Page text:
FESTIVE FIFTY YEARS AGO 1962 – PART TWO

December 27th, 2012

Welcome to the second part of the rundown of the Festive Fifty from 1962, or more accurately, my version of what might have appeared in the Festive Fifty in that year if John Peel had been (a) in the country (b) working for the BBC and (c) compiling a Festive Fifty. Enjoy!

40. LORD BLAKIE – Maria.

Lord Blakie was one of the lesser-known calypsonians to come out of Trinidad in the late fifties. Always in the shadow of the global superstar Mighty Sparrow, this was his finest hour, winning the first official “road march” with this song. He is so damn cool in this clip, too.

39. JET HARRIS – The Man With The Golden Arm.

Debut solo hit from the former Shadows bass player.

An off-the-cuff remark by Shadows guitarist Bruce Welch about Harris’ wife’s ongoing affair with Cliff Richard(!) led to Harris quitting the band in April 1962.

A mere four months later he was in the chart with this brilliant, searing arrangement of the theme from the 1955 Frank Sinatra film.

The subject matter of the film – heroin addiction – could be seen as a statement from Harris about his own addiction problems, although these involved the bottle rather than the needle.

38. GINO PARKS – Fire.

A massive blast of angry noise which was very much out of sync with the vast majority of Motown’s early 60s output.

Gino Parks can be said to have been ahead of his time – this record certainly was, by two or three years.

Unfortunately Berry Gordy’s ideas about what the “Motown sound” should be meant no place for this kind of record , and Parks had few further opportunities at the label.

37. THE EVERLY BROTHERS – I’m Not Angry.

A B-side which would undoubtedly have received more airplay on Peel’s show than its more famous A-side “Crying In The Rain”.

In 1977 Elvis Costello included a track with the same title on his debut album, and the similarities go beyond the title to include the meaning and intent of the protagonist.

By the end of both songs, the listener is left in no doubt that the guy in the song is fooling nobody, let alone himself.

36. THE VENTURES – My Bonnie Lies
Never massive in their home country in the same way their UK rivals The Shadows were in theirs, nevertheless The Ventures laid the instrumental groundwork for the surf sound that formed the second (ahem) wave of American rock’n’roll music.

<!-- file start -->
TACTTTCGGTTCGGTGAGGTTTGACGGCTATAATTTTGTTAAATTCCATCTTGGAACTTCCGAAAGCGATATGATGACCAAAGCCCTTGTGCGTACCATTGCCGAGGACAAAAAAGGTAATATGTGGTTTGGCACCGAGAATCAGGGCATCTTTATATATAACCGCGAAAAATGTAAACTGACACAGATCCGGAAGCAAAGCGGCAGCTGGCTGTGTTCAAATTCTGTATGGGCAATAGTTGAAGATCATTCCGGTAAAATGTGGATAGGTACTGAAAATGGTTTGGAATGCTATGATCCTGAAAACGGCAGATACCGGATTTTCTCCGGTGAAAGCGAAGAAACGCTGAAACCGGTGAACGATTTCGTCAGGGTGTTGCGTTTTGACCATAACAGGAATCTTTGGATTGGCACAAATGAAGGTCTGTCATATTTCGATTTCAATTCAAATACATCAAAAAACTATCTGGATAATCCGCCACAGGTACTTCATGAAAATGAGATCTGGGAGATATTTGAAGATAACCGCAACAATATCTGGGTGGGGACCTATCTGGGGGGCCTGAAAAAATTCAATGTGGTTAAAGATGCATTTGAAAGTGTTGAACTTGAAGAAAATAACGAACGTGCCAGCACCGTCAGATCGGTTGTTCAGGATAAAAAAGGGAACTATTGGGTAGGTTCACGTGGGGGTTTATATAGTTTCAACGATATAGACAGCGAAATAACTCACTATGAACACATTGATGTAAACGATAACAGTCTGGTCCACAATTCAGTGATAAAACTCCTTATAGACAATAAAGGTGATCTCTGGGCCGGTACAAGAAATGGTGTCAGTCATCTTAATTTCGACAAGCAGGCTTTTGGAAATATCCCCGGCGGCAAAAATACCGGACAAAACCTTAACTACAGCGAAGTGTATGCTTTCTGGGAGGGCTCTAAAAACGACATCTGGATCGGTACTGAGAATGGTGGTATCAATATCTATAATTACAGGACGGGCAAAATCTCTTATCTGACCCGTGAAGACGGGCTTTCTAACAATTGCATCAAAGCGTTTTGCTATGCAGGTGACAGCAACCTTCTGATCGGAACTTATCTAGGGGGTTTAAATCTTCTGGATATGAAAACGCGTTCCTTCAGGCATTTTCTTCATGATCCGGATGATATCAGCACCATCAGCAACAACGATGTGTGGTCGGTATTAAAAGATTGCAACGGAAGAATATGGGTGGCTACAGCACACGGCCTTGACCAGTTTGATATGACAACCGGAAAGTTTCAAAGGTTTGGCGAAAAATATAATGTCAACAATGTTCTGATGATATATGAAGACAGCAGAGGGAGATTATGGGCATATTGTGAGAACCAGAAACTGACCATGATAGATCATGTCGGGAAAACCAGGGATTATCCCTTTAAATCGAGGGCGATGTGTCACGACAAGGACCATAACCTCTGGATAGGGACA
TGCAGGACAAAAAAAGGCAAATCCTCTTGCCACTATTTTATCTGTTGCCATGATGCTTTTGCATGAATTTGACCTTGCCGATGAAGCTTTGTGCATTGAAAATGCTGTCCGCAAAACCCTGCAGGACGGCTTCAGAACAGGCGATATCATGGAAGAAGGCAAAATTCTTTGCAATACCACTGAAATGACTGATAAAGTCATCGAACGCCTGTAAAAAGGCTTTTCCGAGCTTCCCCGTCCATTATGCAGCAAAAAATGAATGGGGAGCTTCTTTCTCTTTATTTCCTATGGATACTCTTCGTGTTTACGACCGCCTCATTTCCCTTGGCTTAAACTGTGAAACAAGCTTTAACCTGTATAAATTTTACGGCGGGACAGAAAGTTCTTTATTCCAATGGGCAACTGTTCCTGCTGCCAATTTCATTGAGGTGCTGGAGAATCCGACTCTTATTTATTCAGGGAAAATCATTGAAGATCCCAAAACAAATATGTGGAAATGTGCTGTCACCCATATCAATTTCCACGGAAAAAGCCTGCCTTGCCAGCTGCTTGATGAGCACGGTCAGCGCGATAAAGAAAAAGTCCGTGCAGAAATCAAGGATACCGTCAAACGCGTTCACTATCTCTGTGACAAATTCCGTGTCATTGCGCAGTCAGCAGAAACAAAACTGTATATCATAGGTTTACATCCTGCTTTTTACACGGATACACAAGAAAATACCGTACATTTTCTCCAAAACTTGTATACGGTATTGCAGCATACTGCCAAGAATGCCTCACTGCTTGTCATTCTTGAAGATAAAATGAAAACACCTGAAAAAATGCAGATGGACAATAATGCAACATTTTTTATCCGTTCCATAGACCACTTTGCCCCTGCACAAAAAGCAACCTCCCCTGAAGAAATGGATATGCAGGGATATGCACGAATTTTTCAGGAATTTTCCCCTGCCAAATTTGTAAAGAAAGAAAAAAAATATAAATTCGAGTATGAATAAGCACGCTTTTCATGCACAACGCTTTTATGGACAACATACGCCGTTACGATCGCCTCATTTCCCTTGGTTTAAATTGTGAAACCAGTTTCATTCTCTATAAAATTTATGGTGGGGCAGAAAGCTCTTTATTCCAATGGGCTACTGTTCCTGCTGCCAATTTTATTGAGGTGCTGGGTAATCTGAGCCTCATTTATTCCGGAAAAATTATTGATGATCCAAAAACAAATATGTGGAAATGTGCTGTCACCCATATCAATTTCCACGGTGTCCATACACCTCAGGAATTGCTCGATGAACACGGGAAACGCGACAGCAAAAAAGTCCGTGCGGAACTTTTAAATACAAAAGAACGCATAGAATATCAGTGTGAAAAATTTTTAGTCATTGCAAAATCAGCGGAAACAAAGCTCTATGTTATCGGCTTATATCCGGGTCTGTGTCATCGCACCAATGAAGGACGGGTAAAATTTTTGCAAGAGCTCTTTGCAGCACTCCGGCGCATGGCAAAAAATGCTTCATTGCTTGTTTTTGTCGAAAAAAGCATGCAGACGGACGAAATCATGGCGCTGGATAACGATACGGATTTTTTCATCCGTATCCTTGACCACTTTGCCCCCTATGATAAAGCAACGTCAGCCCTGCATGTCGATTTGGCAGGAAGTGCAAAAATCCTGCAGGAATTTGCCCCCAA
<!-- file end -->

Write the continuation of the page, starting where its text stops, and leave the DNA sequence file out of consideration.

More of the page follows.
This record, a hepped-up reworking of an old weepie, was only a minor hit, but its inclusion here can be traced to another, vocal version of the song that was popular in this year (in the UK at least).

35. RAY CHARLES – Half As Much

In which Ray Charles really pulls out all the showstopping stops and creates a huge, fat middle of the road record that is a million miles away from “What I’d Say”. The piano playing and voice are more restrained but still classic.

34. GENE CHANDLER – Duke Of Earl

In a later era, the likes of Whitney Houston and Mariah Carey would make careers out of doing voice exercises to music, but this was probably the first worldwide hit record to be created out of a doo-wop band’s warm-up routine.

Neither a fast doo-wop number or a slow ballad, its intermediate pacing made it stand out and it went to No. 1 in the early weeks of 1962.

33. ELVIS PRESLEY – Return To Sender

Elvis’s career was at least as much about making films by 1962 as it was about making music, and this song was one of the highlights from the bikini classic “Girls Girls Girls”.

32. BOB DYLAN – Talkin’ New York

If you can argue – and you can – that the truest work of an artist is in his early, penniless, hungry years, then how much truer is that of folk music, where honesty is the most prized, maybe the only, virtue?

This is one of the two self-compositions on Dylan’s first album, and it’s a cracker, honest and true, detailing Dylan’s experiences on arriving in the Big Apple as a 20-year-old singer and trying to get noticed.

“New York Times said it was the coldest winter in seventeen years
I didn’t feel so cold then”

31. LITTLE OTIS HAYES – I Out-Duked The Duke

Answer Records were a great tradition of the fifties and sixties, briefly being revived as a record industry stunt with “F.U.R.B”, a record which didn’t really live up to it’s illustrious predecessors of two or three generations ago.

This one is a belter. Little Otis takes the basis of the tune of “Duke Of Earl” and gleefully rips out a derogatory lyric about how he “popped the Dook’s girl” while he was out of town. Magnificent.

So, tomorrow evening it’s numbers 30-21. See you then.

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